As you know, we recently hosted a Robin family on the ledge of a window of my room. They’ve been gone a couple of weeks now, but we still think and talk about them. That first day after they all left was very quiet and just a bit sad. They were separated from us by many degrees of species-dom and by a window, but there watching them was more like looking in a mirror than through glass.
Surprising, beautiful new life.
The eggs weren’t laid on Easter, but it was on Easter that our neighbor pointed out, “We think you have a bird’s nest on your window!” – and so, it was the day on which we discovered these gorgeous, perfect eggs – Easter eggs.
Helpless and dependent.
Sorry. They were. Not a judgment!
But, my goodness. That yellowish skin, rubberband necks and pretty scary eyes that dominated their little heads?
Songbird babies are altricial – that is, they are hatched completely helpless, in contrast to precocial (rooted in a word meaning “precocious”) birds who are hatched more matured and able to walk and obtain their own food, once it’s shown to them.
See! You learned something!
Speaking of which…
As you can imagine, this was an amazing learning experience. We watched, we observed, we wondered, we asked, and we learned. The best life science class ever.
Why do the babies stay in the nest? How do they know? How do their feathers grow? When will they open their eyes? What do they eat? Will another animal come eat them?
Five days after the first two hatched, the change is amazing to see. They’ve not just grown bigger, but are transforming. What most fascinated me were the development of the wings – compare these with the little stubs they begin with – and the feathers. It all happened so quickly, you can see why they must eat all the time..it almost looks painful. It put in mind of horror movies where someone suffers strange attributes popping out all over his body.
This photo says it all – all about parenting, don’t you think? Cross-species, at any age?
The parents were just as interesting to watch as the babies. Both mother and father brought food, which was primarily worms and berries. Joseph said he saw a bee being fed to them once. If they were coming with food and saw one of us at the window, they wouldn’t land, but rather fly quickly away to a nearby branch. They didn’t get too upset (in contrast to the mockingbirds at the front of the house, who regularly and violently chase after squirrels who venture too close to what I presume is a nest somewhere in a cluster of vines), but simply sat on that branch, waiting and chirping. It seemed to me as if the adults definitely communicated vocally with each other when this happened, as if one was asking, “All clear?” and the other responding, “Not yet!”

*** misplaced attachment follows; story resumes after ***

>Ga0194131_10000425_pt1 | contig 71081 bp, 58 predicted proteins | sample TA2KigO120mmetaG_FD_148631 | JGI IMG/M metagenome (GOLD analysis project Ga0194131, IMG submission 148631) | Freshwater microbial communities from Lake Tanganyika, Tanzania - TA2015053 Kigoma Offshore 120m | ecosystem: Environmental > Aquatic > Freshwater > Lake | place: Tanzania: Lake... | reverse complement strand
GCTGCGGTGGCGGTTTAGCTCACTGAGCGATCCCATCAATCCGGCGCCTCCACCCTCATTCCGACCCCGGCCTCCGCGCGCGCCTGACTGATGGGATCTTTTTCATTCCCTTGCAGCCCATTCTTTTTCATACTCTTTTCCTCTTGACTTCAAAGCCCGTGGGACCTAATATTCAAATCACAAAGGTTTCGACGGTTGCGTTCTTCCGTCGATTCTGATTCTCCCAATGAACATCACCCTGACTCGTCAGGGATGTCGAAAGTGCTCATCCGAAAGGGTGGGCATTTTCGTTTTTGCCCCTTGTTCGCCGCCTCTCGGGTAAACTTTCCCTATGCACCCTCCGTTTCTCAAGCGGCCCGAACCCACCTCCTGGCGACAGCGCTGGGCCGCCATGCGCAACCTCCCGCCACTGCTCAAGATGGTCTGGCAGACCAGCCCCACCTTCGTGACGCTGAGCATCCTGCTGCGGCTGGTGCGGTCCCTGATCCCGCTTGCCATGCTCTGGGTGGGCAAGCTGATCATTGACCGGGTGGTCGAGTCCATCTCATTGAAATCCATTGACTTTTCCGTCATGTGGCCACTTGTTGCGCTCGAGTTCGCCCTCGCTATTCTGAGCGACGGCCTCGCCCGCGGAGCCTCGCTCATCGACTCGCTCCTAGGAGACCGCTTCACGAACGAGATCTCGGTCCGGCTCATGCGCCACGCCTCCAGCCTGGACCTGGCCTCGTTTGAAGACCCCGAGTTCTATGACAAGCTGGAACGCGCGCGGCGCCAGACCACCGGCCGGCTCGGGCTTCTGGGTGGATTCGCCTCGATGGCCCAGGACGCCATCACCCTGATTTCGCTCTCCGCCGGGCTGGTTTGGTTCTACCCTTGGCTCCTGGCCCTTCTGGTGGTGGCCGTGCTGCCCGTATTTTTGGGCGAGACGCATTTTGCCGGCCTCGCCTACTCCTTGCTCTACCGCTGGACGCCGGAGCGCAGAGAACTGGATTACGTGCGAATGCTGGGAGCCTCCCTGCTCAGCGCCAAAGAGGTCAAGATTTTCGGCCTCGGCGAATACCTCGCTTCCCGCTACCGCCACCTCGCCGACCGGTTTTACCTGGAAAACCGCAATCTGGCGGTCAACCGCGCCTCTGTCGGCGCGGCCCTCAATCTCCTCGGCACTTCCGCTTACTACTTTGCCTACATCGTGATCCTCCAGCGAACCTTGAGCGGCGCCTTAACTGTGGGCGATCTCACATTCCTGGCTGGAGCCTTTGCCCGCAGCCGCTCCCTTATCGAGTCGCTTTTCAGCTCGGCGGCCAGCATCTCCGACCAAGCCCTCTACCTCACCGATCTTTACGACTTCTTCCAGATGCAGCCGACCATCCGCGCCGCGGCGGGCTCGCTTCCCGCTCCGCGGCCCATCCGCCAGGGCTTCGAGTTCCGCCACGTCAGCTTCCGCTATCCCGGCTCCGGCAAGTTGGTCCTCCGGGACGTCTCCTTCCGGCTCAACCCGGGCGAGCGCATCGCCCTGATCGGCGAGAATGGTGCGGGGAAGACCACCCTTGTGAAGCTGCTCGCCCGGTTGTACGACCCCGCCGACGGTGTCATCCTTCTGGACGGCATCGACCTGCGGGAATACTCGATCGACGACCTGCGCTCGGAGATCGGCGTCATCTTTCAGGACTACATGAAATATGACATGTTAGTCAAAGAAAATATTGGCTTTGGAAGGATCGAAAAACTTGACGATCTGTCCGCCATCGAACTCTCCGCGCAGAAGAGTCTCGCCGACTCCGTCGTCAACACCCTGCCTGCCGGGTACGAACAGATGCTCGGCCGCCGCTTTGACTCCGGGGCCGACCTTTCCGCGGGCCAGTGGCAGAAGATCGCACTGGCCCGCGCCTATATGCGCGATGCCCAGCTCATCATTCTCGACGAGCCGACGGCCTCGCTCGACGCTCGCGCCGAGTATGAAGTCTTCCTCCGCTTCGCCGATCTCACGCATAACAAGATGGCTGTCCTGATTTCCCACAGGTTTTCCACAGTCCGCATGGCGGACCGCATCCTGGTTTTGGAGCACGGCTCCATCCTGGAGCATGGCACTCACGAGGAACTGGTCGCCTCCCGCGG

(In order to get close-ups while they were feeding, what I did was to just set up a stepladder in front of the window. That way there was a standing structure there all the time which they could get accustomed to seeing as just part of the landscape. If I saw that it was feeding time, I’d just stand on the ladder with my camera pointed down, and wait, never for very long.)
One of my readers reflected that this might be what we look like to God – always hungry, needy, begging.
Trust your instincts
One of the most astonishing aspects of observing natural life, to be sure. Such a mystery, this thing called instinct.
The instinct that tells them to crane their skinny elastic necks and open those beaks when they feel a jolt on the edge of the nest. That tells them to stay put in that same nest, even as they crowd each other, must lie atop of each other and are slowly gaining the ability to move on their own. Still – they stay put. All day, every day, they sit in the nest, little growing balls of fluff, waiting. As their eyes opened and they grew more aware, they began to watch for the parents, and follow their movements in the trees and on the ground.
But still, they remained. They knew it was not yet time to go.
(Except for the one that I’m thinking got blown out of the nest one blustery night a couple of days before this picture was taken…)
You’re ready. Go.
But then one day, like clockwork – or instinct – it is time to go.
I had worried about the baby birds before this day, because even though they waited with great patience most of the time, I could see their restlessness and watch them stretch and flap their wings. I could see an accident happening, and that they weren’t quite ready to make it.
But then this day came – and they were. As I wrote at the time, it took about 45 minutes. One ventured to the edge of the nest, teetered a bit, then tumbled/flew to the ground. Then the next, and finally, only this sibling was left. He remained in the nest alone for about ten minutes. He chirped, sat in the nest, popped up to the edge, then back down, then finally up – and down.
I could see them all for much of the rest of the day in the back yard, following one of their parents around, pecking at the ground. I try to avoid anthropomorphizing the whole thing, but I swear, down there, those little ones really did seem…excited.
As if this is what they had been waiting for, as if this freedom to go, to be, to…fly – was what all the preparation, the resting, the growing, the endless eating, the watching and waiting had been all about.
Which, of course, it was.
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